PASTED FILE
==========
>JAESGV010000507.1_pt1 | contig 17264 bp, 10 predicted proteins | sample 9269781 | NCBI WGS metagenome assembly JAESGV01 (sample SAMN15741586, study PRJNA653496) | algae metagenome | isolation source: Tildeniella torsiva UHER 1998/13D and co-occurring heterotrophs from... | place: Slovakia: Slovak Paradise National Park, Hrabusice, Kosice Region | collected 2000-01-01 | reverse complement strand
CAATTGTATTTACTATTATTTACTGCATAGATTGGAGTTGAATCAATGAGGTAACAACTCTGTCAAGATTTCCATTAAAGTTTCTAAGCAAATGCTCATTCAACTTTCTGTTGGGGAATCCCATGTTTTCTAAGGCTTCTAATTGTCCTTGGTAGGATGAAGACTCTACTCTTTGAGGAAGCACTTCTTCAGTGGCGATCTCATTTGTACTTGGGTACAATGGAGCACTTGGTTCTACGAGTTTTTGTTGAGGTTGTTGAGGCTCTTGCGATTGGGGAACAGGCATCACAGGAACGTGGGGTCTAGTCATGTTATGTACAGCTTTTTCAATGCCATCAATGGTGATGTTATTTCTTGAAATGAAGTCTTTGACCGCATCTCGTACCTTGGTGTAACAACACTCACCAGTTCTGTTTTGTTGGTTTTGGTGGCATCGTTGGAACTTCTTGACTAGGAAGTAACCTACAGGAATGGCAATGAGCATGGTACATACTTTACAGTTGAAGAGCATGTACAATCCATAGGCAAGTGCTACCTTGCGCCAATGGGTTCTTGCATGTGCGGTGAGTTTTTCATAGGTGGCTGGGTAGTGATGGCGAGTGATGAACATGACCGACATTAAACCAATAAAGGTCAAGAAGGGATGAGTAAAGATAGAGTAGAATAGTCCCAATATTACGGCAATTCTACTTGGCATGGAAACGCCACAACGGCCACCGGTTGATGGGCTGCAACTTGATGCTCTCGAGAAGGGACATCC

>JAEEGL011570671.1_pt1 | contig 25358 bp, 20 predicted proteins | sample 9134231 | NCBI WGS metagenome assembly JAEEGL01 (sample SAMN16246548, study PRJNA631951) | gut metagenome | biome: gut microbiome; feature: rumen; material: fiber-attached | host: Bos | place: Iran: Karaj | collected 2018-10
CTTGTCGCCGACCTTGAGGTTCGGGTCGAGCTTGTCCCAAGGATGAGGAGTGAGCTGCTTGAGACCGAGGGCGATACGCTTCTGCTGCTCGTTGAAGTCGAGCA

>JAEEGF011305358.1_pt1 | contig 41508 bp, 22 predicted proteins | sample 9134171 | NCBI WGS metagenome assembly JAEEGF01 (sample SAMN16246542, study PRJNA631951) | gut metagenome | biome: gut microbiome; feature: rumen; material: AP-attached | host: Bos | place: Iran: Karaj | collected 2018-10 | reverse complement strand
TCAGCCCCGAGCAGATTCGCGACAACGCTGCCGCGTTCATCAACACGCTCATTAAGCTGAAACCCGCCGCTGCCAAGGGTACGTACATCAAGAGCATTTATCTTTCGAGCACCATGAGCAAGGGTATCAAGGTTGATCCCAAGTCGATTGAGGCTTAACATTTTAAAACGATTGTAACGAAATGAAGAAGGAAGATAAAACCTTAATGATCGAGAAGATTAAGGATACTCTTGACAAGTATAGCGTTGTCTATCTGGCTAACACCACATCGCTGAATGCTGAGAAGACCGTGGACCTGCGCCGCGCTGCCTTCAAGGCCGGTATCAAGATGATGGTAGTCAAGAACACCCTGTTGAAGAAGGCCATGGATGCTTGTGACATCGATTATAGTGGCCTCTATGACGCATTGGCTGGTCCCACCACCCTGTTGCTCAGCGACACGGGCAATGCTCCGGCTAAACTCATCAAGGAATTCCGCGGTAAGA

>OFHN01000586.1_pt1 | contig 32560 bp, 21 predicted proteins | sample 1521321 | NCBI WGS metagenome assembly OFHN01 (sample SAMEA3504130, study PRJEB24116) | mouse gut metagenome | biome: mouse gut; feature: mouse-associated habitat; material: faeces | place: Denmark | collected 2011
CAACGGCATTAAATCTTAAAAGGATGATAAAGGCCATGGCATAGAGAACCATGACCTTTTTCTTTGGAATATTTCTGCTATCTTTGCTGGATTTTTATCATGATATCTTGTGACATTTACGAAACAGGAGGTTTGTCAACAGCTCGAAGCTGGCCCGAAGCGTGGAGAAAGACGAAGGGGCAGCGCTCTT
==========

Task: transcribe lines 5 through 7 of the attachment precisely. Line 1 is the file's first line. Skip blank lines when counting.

>JAEEGF011305358.1_pt1 | contig 41508 bp, 22 predicted proteins | sample 9134171 | NCBI WGS metagenome assembly JAEEGF01 (sample SAMN16246542, study PRJNA631951) | gut metagenome | biome: gut microbiome; feature: rumen; material: AP-attached | host: Bos | place: Iran: Karaj | collected 2018-10 | reverse complement strand
TCAGCCCCGAGCAGATTCGCGACAACGCTGCCGCGTTCATCAACACGCTCATTAAGCTGAAACCCGCCGCTGCCAAGGGTACGTACATCAAGAGCATTTATCTTTCGAGCACCATGAGCAAGGGTATCAAGGTTGATCCCAAGTCGATTGAGGCTTAACATTTTAAAACGATTGTAACGAAATGAAGAAGGAAGATAAAACCTTAATGATCGAGAAGATTAAGGATACTCTTGACAAGTATAGCGTTGTCTATCTGGCTAACACCACATCGCTGAATGCTGAGAAGACCGTGGACCTGCGCCGCGCTGCCTTCAAGGCCGGTATCAAGATGATGGTAGTCAAGAACACCCTGTTGAAGAAGGCCATGGATGCTTGTGACATCGATTATAGTGGCCTCTATGACGCATTGGCTGGTCCCACCACCCTGTTGCTCAGCGACACGGGCAATGCTCCGGCTAAACTCATCAAGGAATTCCGCGGTAAGA

>OFHN01000586.1_pt1 | contig 32560 bp, 21 predicted proteins | sample 1521321 | NCBI WGS metagenome assembly OFHN01 (sample SAMEA3504130, study PRJEB24116) | mouse gut metagenome | biome: mouse gut; feature: mouse-associated habitat; material: faeces | place: Denmark | collected 2011